Terrorist trials in military courts
April 7, 2011 § Leave a comment
This week the Obama Administration announced it would back down from its decision to try Guantanamo Bay detainees in civilian courts, and would instead revert to the Bush Administration’s policy of using military trials. Supporters of the Bush Administration’s policy, like Texas Representative and chairman of the House Judiciary Committee Lamar Smith (R), argue that Obama is making the right choice. In Representative Smith’s words, “It’s unfortunate that it took the Obama administration more than two years to figure out what the majority of Americans already know: that 9/11 conspirator Khalid Sheikh Mohammed is not a common criminal, he’s a war criminal.” Alternatively, opponents of military trials are dismayed, arguing that America’s judicial system should be adequate for any crime, and that trying terrorists in military courts undermines the rule of law. The Obama administration’s decision, and the drama unfolding around it, represent the legal ambiguity of not only the detainees at Guantanamo, but of executive powers of war in an era of terrorism and violence sponsored by non-governmental organizations.
In response to the terrorist attacks on September 11th, President Bush not only began a war, but began what would be a decade long (and counting) debate on the legal status of citizen combatants, or terrorists. These individuals, labeled “enemy combatants” by the Bush Administration, have complicated the traditional laws of war. Prior to September 11th, individuals involved in combat would have a clear legal status as the combatants of a nation or state. If those individuals broke the law, they would be in violation of whatever international laws of war their state had agreed to through treaty (such as the Geneva Conventions). In Bush’s War on Terror, however, “enemy combatants” are members of non-governmental organizations, Al Qaeda or the Taliban primarily, and because neither of these organizations are clearly states it is uncertain as to whether international laws of war apply to them (there is some debate as to the status of the Taliban, see here).
By declaring “war” on terrorism generally speaking, Bush acquired all the traditional executive powers of war, which, it turns out, are quite far-reaching and flexible. However, because “terrorism” is not a state, as would be the typical target in a war, the extent of executive power in this conflict, and the length of time in which it can be used, is uncertain. Because terrorism is more of a tactic or idea than it is a definable entity, it is unclear as to what victory in the War on Terror would be.
All of this uncertainty has fueled executive overreach throughout the War on Terror. Bush, and now by extension Obama, have been able to break the law or exercise power in areas traditionally under the purview of the judiciary or legislature. For example, the Bush Administration’s warrantless surveillance program in 2005 violated the 1978 Foreign Intelligence Surveillance Act. Additionally,the newly reimplemented military trials constitute a breach of the Geneva Conventions: the Conventions allow for military trials, but also guarantee the right to appeal to a civilian court (Article 106), “essential guarantees of independence and impartiality” (Article 84), the right to call witnesses (Article 105), and the right to confer with an attorney in private (Article 105) (The Geneva Conventions, 1949), none of which are allowed under the current military trials. By violating the Conventions, Bush undermined laws that constitute basic principles of the rights of the accused in all democracies, and were meant to protect not only America’s enemies in war, but American soldiers in a time of war as well.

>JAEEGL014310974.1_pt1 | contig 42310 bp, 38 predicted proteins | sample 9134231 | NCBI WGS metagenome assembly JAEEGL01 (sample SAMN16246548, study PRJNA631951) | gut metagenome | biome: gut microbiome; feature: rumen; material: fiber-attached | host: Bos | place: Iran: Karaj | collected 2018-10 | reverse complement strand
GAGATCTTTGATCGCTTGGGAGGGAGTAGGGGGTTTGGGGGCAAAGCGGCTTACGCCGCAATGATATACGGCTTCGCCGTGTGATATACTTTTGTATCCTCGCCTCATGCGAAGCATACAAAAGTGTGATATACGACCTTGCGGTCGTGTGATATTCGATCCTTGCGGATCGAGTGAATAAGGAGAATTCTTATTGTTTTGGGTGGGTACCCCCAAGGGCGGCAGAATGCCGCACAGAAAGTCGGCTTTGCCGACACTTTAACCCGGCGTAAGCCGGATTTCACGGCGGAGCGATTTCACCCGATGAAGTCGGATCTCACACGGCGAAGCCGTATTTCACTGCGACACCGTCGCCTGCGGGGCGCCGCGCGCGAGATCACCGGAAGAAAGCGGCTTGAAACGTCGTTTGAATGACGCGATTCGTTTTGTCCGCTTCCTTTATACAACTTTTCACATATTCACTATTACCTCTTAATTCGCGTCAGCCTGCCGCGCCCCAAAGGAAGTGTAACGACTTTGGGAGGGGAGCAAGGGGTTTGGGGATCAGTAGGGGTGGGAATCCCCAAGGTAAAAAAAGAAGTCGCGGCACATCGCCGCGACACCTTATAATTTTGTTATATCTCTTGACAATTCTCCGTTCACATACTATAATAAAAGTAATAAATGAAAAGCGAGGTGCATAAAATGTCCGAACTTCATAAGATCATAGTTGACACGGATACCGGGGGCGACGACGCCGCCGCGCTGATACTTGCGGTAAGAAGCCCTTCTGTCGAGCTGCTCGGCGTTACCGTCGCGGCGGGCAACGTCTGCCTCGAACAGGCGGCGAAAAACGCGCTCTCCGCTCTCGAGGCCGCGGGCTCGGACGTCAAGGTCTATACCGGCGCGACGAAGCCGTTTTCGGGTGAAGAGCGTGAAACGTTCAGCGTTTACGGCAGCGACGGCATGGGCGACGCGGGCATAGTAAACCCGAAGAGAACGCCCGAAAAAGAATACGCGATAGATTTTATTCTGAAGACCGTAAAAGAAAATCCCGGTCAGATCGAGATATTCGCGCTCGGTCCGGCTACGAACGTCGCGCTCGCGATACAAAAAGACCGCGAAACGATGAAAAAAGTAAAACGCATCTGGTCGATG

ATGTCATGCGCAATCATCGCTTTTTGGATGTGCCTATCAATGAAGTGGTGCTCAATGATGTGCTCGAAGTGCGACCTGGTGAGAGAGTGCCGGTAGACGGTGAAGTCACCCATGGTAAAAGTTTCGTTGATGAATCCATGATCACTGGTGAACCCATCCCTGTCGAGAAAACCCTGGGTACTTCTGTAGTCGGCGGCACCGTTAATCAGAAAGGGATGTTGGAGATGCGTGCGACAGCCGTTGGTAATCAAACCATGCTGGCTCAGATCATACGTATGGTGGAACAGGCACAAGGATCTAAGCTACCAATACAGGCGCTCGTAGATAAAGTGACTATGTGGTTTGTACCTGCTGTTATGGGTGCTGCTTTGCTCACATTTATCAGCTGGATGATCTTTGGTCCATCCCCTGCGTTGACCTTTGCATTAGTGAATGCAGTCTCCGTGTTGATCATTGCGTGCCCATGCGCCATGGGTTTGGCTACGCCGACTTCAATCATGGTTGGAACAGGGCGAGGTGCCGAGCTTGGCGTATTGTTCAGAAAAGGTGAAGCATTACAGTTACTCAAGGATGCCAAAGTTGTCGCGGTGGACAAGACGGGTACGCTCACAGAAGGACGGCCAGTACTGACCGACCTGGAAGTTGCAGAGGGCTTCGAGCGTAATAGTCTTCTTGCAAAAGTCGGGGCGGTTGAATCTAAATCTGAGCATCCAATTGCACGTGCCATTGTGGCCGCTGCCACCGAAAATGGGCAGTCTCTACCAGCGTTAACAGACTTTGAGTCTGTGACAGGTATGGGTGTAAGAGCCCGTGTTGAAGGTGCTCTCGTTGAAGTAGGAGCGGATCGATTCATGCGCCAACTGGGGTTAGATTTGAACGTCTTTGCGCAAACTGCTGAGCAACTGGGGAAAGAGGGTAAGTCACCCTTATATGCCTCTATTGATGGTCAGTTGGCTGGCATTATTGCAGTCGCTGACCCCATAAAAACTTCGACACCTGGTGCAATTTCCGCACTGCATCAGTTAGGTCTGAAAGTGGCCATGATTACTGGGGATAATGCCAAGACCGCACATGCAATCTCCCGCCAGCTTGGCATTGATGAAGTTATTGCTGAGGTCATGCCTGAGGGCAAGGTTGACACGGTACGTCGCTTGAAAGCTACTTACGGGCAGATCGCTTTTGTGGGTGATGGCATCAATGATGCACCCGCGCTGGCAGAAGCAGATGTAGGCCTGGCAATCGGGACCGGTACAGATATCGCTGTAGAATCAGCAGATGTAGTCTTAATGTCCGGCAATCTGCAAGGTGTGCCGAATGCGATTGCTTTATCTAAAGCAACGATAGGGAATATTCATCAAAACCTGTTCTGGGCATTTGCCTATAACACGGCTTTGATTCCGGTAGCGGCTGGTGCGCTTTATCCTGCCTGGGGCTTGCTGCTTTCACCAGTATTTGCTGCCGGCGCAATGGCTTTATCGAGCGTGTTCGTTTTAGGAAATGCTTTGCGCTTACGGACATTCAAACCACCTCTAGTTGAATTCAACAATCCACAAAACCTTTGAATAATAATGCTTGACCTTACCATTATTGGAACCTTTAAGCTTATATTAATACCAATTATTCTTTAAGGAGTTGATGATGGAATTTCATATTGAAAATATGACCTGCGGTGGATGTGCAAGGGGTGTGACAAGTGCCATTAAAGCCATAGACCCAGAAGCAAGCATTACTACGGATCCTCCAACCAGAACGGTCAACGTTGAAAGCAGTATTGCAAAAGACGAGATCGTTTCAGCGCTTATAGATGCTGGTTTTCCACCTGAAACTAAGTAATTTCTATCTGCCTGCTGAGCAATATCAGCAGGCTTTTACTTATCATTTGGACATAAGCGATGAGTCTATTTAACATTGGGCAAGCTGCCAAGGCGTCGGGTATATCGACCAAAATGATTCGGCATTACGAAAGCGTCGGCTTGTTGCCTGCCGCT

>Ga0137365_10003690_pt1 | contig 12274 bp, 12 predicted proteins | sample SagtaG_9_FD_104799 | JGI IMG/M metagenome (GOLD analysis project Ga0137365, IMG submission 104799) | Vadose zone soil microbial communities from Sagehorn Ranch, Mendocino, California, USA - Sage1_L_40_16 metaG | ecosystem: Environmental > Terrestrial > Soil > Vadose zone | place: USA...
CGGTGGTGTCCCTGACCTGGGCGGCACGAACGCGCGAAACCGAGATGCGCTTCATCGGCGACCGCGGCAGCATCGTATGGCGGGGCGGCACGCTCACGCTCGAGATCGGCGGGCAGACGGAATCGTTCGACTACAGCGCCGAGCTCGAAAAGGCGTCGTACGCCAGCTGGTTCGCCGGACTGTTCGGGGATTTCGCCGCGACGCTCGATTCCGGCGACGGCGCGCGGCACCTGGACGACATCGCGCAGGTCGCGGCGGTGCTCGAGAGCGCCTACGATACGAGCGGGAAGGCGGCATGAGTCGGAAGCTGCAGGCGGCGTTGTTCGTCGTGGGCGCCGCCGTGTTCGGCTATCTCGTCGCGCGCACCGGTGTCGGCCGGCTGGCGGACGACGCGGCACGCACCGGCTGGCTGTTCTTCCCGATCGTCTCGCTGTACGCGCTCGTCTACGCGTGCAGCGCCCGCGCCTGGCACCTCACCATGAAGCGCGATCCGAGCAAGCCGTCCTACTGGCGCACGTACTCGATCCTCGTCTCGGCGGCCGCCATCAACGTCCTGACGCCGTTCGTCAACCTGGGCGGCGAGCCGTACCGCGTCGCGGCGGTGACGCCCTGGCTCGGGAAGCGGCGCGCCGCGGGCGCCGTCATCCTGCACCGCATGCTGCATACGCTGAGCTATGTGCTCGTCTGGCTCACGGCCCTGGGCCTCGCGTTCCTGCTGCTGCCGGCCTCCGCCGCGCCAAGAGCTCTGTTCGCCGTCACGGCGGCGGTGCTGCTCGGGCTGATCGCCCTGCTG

Proponents of military trials argue that using civilian courts to bring Guantanamo detainees to trial would risk the potential release of highly dangerous criminals, such as Khalid Shaikh Mohammed, who is accused of orchestrating the September 11th attacks. However, what would be the result of using a civilian court in this case? Either Mohammed would be found guilty and given due punishment as accorded by federal law, or he would be found not guilty and would be freed of indefinite detention at Guantanamo. Saying that Mohammed cannot be given legitimate civilian determination of his guilt because he is “too dangerous” is tantamount to declaring his guilt before a trial even occurs. Furthermore, allowing our executive branch to make this decision, even if it is at the insistence of certain members of Congress, is a violation of the balance of powers among the branches of our government. In the War on Terror, we have allowed our executive to declare war on what is essentially a military tactic and to unilaterally prosecute any individual who could be accused of association with that tactic. Obama, by caving in to political pressures and extending the Bush Administration’s legal tactics of the War on Terror, has exacerbated the situation rather than ending a decade of legal ambiguity and executive overreach.